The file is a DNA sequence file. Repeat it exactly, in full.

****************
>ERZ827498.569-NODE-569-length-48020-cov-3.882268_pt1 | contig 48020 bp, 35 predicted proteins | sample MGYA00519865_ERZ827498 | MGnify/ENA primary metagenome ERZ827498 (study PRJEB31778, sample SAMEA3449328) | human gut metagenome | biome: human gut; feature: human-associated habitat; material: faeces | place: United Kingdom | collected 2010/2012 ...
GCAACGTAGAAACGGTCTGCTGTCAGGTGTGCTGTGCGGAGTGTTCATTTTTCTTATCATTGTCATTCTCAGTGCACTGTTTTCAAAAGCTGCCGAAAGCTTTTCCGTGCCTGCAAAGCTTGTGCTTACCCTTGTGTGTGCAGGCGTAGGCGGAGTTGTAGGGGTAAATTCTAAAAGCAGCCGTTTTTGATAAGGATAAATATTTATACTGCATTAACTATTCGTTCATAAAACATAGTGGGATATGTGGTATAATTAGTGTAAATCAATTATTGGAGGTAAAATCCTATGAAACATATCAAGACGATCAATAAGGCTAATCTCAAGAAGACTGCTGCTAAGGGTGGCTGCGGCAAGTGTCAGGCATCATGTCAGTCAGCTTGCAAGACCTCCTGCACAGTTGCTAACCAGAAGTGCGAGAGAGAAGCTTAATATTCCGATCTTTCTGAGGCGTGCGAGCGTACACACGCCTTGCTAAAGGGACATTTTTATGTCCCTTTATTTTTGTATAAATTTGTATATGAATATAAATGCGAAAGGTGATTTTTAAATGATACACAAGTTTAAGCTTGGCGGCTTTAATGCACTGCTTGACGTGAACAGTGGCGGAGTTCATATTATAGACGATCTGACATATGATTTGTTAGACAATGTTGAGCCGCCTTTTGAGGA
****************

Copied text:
>ERZ827498.569-NODE-569-length-48020-cov-3.882268_pt1 | contig 48020 bp, 35 predicted proteins | sample MGYA00519865_ERZ827498 | MGnify/ENA primary metagenome ERZ827498 (study PRJEB31778, sample SAMEA3449328) | human gut metagenome | biome: human gut; feature: human-associated habitat; material: faeces | place: United Kingdom | collected 2010/2012 ...
GCAACGTAGAAACGGTCTGCTGTCAGGTGTGCTGTGCGGAGTGTTCATTTTTCTTATCATTGTCATTCTCAGTGCACTGTTTTCAAAAGCTGCCGAAAGCTTTTCCGTGCCTGCAAAGCTTGTGCTTACCCTTGTGTGTGCAGGCGTAGGCGGAGTTGTAGGGGTAAATTCTAAAAGCAGCCGTTTTTGATAAGGATAAATATTTATACTGCATTAACTATTCGTTCATAAAACATAGTGGGATATGTGGTATAATTAGTGTAAATCAATTATTGGAGGTAAAATCCTATGAAACATATCAAGACGATCAATAAGGCTAATCTCAAGAAGACTGCTGCTAAGGGTGGCTGCGGCAAGTGTCAGGCATCATGTCAGTCAGCTTGCAAGACCTCCTGCACAGTTGCTAACCAGAAGTGCGAGAGAGAAGCTTAATATTCCGATCTTTCTGAGGCGTGCGAGCGTACACACGCCTTGCTAAAGGGACATTTTTATGTCCCTTTATTTTTGTATAAATTTGTATATGAATATAAATGCGAAAGGTGATTTTTAAATGATACACAAGTTTAAGCTTGGCGGCTTTAATGCACTGCTTGACGTGAACAGTGGCGGAGTTCATATTATAGACGATCTGACATATGATTTGTTAGACAATGTTGAGCCGCCTTTTGAGGA